State Campgrounds, Cabins, and Youth Sites: State Park Campgrounds opened July 1 for RV campers.  The campgrounds will be open to all campers (including tent campers) beginning Wednesday, July 8. The campground reservation system has been re-opened to make reservations for camping between July 8 and the end of the 2020 season. Cabins, Youth Group and River Camping will not be open for the 2020 season. All camping is by reservation and walk-ins will not be permitted.


Group size: According to the state’s Phase 2 re-opening guidance, there is a limit of 100 people for outdoor group activities. Six feet of distance between non-household members remains in place for group events, as well as use of masks where appropriate distancing can’t be maintained. It can be difficult to maintain social distancing in large groups, so DEEP encourages visitors to consider enjoying parks in smaller groups.


Picnicking: Picnicking remains limited in parks.Household members are permitted to bring a blanket, sit on the ground or bring their own table and chairs to picnic. Larger groups of up to 100 can picnic as long as members of the group stay 6’ apart. Picnic tables may be available on a limited basis and placed to ensure adequate social distancing can be maintained.  However, DEEP is not disinfecting picnic tables and encourages the public to bring a table cover.


DEEP anticipates a very busy 4th of July weekend at all of our parks and forests. While many associate July 4th with visiting a beach, it’s important to keep in mind that it isn’t the only beach day of the year, and beaches are likely to fill up early. We encourage people to consider visiting one of our less-traveled state parks and forests.


DEEP also asks that visitors do their part in following the recommended guidelines. If you arrive at a park and it is closed for capacity, please move on to your back-up plan. Also, do not park outside and walk in, as that is not permitted, and will be enforced, through a fine or arrest.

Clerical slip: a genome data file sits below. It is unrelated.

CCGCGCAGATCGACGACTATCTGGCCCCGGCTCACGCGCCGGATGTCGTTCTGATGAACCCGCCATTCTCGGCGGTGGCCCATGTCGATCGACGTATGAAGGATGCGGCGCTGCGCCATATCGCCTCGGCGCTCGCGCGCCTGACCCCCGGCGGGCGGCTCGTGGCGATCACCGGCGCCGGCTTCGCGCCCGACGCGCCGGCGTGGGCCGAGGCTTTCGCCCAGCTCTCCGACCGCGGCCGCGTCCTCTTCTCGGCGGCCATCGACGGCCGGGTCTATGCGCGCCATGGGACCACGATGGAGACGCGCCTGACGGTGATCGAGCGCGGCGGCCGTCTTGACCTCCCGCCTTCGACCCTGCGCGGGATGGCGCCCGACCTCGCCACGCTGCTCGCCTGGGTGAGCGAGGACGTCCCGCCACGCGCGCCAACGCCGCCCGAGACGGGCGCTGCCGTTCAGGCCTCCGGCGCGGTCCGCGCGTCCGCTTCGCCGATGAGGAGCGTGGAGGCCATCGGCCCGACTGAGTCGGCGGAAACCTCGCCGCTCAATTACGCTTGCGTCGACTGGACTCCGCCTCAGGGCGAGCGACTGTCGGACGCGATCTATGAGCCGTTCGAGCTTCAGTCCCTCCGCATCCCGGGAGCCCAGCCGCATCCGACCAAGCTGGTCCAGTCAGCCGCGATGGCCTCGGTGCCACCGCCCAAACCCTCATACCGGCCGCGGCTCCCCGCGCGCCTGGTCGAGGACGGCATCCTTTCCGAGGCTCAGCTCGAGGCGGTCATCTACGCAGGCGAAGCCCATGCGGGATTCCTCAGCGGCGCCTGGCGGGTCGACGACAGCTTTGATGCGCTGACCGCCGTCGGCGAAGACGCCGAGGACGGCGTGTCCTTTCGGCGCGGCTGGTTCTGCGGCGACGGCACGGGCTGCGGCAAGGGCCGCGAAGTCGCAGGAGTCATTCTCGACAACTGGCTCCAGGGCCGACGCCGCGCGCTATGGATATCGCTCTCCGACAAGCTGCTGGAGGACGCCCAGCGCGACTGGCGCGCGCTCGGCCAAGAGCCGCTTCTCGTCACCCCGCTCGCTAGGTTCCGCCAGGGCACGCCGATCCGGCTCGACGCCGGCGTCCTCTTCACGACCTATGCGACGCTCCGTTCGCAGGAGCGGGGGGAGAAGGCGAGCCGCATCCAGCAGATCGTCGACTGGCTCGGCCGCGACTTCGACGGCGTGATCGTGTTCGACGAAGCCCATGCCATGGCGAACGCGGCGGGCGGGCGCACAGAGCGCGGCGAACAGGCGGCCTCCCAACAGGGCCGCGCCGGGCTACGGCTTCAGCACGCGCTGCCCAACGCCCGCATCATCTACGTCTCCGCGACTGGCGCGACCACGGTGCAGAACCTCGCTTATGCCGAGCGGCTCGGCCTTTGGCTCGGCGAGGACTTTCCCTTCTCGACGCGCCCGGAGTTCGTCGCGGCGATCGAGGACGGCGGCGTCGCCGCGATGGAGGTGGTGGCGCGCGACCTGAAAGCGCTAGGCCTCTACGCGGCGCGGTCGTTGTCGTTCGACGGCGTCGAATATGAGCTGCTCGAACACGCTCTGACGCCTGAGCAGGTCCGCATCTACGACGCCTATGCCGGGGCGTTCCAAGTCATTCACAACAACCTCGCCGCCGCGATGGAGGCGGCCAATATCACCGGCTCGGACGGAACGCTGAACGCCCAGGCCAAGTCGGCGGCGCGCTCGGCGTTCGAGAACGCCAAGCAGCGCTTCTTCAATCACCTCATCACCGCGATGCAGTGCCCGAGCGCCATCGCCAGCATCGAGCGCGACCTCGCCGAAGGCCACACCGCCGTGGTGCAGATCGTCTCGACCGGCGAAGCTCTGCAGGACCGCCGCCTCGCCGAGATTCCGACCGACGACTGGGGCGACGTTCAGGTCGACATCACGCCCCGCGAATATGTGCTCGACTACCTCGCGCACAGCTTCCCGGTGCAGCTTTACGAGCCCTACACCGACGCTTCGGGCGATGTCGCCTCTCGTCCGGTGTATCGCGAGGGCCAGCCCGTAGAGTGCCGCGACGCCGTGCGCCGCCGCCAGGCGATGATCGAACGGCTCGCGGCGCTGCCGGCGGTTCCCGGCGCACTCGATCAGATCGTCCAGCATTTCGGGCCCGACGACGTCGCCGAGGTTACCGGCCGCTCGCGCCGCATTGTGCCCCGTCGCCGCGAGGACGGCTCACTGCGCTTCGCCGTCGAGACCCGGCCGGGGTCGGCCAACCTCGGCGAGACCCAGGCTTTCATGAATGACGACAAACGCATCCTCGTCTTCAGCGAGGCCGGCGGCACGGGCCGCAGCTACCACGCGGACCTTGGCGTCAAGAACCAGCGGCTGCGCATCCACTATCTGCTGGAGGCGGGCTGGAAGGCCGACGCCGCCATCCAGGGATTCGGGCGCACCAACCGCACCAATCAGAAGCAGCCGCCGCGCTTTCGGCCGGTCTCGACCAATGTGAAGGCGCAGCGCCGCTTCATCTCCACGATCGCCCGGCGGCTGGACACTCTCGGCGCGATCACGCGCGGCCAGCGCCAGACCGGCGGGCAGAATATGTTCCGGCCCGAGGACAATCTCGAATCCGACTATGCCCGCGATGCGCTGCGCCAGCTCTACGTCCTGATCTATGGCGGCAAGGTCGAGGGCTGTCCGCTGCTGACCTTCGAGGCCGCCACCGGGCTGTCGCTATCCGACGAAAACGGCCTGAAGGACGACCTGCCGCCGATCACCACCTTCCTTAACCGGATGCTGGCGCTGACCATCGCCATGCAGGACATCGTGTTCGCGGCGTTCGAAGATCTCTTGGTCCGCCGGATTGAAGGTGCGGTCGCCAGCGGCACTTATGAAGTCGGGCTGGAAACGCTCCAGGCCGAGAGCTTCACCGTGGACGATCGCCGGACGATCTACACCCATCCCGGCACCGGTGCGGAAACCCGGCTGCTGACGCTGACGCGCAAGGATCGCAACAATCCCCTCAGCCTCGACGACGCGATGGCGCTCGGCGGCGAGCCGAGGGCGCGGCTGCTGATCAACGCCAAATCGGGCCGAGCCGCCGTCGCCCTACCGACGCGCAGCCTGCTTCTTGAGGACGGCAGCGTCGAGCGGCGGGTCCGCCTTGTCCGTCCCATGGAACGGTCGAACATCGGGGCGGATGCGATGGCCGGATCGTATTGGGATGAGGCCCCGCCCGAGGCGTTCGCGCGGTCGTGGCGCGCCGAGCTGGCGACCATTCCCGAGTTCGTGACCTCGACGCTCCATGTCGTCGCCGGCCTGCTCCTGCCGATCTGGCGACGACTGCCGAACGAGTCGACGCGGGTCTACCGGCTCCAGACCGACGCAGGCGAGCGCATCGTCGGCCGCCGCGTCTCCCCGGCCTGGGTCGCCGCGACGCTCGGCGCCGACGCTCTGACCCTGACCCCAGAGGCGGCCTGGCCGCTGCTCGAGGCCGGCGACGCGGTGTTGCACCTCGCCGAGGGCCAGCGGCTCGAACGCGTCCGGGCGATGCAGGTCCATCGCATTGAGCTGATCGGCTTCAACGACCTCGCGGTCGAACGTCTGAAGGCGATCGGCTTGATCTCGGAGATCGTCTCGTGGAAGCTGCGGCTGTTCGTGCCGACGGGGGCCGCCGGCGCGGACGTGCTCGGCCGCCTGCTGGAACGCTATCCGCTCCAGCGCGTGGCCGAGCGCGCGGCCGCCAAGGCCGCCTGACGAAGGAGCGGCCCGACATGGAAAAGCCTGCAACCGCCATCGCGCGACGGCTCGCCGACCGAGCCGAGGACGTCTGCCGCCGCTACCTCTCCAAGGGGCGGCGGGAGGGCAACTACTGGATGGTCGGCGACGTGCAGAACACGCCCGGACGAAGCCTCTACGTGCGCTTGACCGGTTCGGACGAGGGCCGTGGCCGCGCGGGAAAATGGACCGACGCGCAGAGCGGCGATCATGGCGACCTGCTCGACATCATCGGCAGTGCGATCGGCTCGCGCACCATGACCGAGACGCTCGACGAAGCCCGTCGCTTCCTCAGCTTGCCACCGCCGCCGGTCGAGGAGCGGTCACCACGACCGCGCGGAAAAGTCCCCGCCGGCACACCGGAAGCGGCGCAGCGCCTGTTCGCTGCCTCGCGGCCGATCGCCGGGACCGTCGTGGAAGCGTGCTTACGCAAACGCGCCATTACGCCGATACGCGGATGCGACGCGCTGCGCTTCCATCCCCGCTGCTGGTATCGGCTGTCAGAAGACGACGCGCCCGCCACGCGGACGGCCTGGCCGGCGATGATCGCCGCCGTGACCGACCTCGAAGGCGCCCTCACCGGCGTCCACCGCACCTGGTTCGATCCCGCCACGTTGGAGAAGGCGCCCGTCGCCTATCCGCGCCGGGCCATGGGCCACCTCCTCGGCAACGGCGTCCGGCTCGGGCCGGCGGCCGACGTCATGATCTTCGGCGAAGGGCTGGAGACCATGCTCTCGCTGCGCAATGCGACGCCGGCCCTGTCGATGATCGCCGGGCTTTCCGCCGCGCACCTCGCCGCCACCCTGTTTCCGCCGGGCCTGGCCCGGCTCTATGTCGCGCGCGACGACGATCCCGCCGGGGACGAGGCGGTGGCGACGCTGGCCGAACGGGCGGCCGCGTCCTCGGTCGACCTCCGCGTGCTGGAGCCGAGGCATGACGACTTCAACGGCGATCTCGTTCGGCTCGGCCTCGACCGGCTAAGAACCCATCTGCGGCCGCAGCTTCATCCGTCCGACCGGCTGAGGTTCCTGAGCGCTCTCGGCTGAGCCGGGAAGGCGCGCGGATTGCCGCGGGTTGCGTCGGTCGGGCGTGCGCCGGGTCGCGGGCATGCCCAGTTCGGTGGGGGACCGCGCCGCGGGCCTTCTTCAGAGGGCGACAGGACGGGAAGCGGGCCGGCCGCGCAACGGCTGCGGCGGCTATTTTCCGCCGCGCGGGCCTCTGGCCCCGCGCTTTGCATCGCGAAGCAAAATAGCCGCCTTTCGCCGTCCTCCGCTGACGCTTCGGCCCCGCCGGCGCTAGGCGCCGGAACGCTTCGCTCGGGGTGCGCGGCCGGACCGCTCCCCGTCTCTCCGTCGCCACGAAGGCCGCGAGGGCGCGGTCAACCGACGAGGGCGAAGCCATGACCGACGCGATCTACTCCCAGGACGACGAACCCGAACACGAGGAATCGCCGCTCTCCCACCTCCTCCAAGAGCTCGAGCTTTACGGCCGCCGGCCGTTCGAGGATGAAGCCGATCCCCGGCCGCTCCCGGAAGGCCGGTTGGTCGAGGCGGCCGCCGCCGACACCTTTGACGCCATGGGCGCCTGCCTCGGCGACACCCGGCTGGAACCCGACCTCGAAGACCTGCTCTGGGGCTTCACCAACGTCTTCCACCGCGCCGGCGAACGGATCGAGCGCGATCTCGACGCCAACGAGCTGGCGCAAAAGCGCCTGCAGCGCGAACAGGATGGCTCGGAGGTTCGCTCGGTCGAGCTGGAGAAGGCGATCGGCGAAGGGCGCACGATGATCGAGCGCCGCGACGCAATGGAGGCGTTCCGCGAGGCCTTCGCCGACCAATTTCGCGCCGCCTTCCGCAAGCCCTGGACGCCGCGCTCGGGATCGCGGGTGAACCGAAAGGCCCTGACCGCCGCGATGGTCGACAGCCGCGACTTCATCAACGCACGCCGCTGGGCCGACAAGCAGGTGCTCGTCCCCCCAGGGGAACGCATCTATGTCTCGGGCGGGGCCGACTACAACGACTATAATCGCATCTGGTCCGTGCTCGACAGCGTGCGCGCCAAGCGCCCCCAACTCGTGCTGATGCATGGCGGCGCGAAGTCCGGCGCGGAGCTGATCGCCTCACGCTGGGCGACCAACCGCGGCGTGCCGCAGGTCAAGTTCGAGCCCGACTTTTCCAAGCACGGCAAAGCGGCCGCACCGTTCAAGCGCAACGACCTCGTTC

Another popular activity on the Fourth of July is boating, and DEEP’s more than 117 state boat launches are open, though capacity limits and social distancing guidance apply to those as well. Also, DEEP reminds boaters planning to get on the water this holiday weekend to do so responsibly. Operating a vessel under the influence of alcohol or drugs is illegal on all bodies of water and can lead to serious injuries and consequences. To that end, DEEP is participating in the national Operation Dry Water campaign, a period of heightened awareness and enforcement during the 4th of July holiday weekend from July 3 – 5. DEEP reminds boaters to boat sober and always wear a life jacket when on the water.


“I encourage visitors to state parks and forests this holiday weekend to continue to recreate responsibly,” DEEP Commissioner Katie Dykes said. “Visitors have done an amazing job thus far during the pandemic, and it’s important that we stay the course by keeping up the good practices that have our state trending in the right direction.”


Finally, DEEP is still hiring for seasonal positions at State Park locations around the state in customer relations, facilities and grounds maintenance, environmental conservation and education, life guarding, office administration and more. Apply now to receive valuable work experience, paid training, and hourly wages supporting DEEP’s outdoor recreation mission. A full list of positions and locations is available at


To view the updated operations plan, go here:


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DEEP Communications